Why is it that in this world of ours that we fail to acknowledge the impact that grief and loss has on our lives? That it’s easier to ignore these strong overwhelming emotions and just hope for the best?
I hit a wall two weeks ago, I’d moved house, started a new job and was trying to be the best supportive Mother and partner I could be. Then the anniversary of my Dad’s death came and went – I happened to start the job on his death day, and so had pushed and pushed my loss so deep, that it was there – a cold lump of sorrow burrowed so deep that it ached in the lonely hours of the night.
It emerged on a Saturday following the start of the new job, it erupted, bringing with it near hysterical tears and sobbing. The type of breaking in two sorrow, that I’ve felt before, and had so hard to ignore.
But this is the thing about sorrow, no matter how hard you push it down, try to ignore it or move on. It catches you and freezes you until it emerges, strong and fierce and at times frightening for all. Because we are not built to hide this type of emotion – even though in this society of ours, strong emotions are feared and ignored.
I had thought that I had moved past this time, but realise now that in times of extreme stress I have to be more careful on how far I am pushing myself. That by heaping all that stress onto my shoulders, my grief would need an outlet. An opportunity to feel the losses of all those folk I’ve known and loved. To allow myself this opportunity to grieve openly and for as long as it took to get that sorrow out.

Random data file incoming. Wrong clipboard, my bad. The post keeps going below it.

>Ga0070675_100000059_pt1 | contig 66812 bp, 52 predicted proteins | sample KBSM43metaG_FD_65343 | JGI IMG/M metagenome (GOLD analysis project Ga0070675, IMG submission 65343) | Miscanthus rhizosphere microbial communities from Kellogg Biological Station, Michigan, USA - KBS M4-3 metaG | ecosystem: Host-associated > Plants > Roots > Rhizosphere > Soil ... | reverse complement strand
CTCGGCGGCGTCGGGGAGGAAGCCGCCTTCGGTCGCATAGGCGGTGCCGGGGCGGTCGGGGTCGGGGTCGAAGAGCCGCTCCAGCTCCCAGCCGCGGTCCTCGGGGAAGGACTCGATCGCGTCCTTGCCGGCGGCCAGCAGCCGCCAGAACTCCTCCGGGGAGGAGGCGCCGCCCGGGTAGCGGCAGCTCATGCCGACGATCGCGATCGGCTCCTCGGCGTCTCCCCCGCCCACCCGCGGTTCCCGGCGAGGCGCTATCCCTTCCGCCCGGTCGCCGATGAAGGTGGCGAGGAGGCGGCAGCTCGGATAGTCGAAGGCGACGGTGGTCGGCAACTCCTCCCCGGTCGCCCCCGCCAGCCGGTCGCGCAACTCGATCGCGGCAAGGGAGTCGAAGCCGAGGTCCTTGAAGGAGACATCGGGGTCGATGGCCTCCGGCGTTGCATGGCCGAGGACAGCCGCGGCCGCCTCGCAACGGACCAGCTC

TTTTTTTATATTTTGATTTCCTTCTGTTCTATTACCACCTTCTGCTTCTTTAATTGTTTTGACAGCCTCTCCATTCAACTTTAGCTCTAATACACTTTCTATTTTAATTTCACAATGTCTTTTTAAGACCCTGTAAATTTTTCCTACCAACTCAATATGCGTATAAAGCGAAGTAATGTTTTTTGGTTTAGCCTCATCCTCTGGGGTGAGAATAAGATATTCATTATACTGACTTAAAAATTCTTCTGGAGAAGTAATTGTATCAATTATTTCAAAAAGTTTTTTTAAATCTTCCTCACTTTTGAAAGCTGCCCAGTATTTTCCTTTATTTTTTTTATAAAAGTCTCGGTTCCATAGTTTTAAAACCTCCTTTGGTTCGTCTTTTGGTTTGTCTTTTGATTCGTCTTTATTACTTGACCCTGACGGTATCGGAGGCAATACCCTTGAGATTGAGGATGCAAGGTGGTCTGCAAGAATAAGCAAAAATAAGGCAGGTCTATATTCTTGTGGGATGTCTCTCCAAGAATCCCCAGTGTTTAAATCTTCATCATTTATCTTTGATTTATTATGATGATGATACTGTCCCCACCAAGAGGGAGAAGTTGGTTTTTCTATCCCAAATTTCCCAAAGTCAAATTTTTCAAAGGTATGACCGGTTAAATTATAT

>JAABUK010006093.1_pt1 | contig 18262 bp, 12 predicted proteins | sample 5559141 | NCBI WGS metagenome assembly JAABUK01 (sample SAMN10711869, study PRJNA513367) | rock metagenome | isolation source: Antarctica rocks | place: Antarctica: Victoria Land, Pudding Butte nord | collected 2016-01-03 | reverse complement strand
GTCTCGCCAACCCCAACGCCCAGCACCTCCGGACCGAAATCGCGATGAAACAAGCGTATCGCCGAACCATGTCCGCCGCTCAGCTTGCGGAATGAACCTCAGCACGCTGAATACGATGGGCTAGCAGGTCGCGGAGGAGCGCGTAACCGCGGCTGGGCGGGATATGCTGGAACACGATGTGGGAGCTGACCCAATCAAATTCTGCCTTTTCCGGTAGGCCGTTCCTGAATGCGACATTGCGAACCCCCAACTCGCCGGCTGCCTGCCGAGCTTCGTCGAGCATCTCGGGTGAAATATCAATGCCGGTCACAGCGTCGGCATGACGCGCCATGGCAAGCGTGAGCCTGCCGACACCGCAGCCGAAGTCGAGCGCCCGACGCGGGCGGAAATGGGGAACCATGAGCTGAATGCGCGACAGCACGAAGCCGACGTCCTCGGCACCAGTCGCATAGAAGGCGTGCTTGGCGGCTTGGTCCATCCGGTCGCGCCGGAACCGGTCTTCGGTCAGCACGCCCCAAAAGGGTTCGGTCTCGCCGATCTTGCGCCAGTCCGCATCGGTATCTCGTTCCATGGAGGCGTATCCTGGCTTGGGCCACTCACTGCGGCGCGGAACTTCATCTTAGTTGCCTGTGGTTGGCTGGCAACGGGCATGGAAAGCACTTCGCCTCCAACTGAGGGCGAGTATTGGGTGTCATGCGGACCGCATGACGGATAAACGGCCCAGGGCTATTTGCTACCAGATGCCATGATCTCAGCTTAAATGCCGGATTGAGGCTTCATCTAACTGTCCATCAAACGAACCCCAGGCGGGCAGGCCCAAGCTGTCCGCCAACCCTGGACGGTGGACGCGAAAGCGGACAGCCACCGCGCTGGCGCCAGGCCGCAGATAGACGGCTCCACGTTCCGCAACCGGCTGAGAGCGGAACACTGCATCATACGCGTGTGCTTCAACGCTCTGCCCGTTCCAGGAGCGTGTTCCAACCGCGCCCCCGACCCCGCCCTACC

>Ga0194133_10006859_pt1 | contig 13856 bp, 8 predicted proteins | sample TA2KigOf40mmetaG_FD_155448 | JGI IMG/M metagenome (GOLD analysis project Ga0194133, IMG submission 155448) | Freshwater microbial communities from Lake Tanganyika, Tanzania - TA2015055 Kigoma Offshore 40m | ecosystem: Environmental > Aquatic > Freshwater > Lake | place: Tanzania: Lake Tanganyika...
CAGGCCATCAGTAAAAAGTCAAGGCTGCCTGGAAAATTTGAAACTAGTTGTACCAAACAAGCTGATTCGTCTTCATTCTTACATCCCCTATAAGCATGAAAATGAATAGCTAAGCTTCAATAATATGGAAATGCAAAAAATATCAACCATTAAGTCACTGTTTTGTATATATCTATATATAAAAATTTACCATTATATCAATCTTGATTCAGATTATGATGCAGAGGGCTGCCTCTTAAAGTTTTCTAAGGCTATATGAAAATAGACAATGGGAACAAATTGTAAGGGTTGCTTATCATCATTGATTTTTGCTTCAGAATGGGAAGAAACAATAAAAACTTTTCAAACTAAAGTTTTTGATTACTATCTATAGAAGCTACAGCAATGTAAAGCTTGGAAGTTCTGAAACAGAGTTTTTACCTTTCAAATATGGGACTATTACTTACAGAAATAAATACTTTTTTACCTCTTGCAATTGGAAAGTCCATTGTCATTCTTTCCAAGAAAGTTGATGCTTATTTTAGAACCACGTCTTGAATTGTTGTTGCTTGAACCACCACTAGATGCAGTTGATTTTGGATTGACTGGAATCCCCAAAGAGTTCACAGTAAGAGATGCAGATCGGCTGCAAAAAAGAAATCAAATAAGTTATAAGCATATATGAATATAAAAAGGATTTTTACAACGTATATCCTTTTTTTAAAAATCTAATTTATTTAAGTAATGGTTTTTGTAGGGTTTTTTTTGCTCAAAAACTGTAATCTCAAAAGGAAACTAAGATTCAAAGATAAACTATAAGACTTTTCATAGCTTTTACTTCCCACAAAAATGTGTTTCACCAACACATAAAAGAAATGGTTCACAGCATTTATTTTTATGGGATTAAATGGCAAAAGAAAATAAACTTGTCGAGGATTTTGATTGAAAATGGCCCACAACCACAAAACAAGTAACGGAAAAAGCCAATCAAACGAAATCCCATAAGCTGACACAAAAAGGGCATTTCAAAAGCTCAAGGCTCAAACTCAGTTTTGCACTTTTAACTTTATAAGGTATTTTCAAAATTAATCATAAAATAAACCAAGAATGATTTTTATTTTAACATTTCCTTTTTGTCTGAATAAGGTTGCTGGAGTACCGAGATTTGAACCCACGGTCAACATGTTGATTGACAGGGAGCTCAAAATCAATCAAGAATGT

It worked, I’d never felt so at peace then I did afterwards, I felt cleansed of the hard cold sorrow, and the fire of my grief.
I wonder how many folk try to carry on, to try and hide this grief, when it should be allowed to emerge….do you hide yours?
We’ve moved and was that an epic tale to be told another time. We’re now living in a community of less than 800 folk – imagine that – you walk down the main street and everyone knows you or knows of you. I love this sense of community, of knowing that you’re known. That we’re in a small community, not lost in a big city.
The downside – fresh food, and I’m desperately planting out my seedlings I’ve brought with us. Trying to establish a garden is my number one priority.
So for us 2015 means a brand new world, and exploring what it means to be living in a rural community.
When I was a new mum, there wasn’t much information about, we just made do. But it’s so important to reach out to new mothers and fathers and say hey are you doing okay? Is there anything I can do? Because as a parentless parent, it’s so hard those first few months trying to do it on your own with no support from family or firends.
Did you know that 74% of mums who were struggling were ashamed to admit they weren’t coping? Lack of information, fears of being judged and stigma is leaving mums uninformed, unsupported and feeling alone.
COPE: Centre of Perinatal Excellence which have officially launched their new website. Their sensitive, informative website (cope.org.au) provides emotional health advice throughout your parenthood journey – from preconception to pregnancy, birth and your first year with a baby.
Visit their website, and follow COPE on Facebook to be informed, inspired and support others through the many (often unspoken) challenges, that parenthood can bring.
How you can get involved:
You can get involved today by ‘liking’ COPE on Facebook to keep connected and part of their growing community and making a difference.
You can donate to COPE here
COPE invites you on the journey to raising awareness and being part of the growing momentum to inform parents, reduce the stigma and help to ‘keep motherhood real’. Be part of ‘keeping motherhood real’ by purchasing this limited edition keyring for you or someone you know. http://ow.ly/EjmAx #keepmotherhoodreal
Priced at just $9.95, all funds raised from your purchase will help us to raise awareness, reduce stigma and support women and men to seek help early
COPE: Because no one ever tells you, how hard it can be.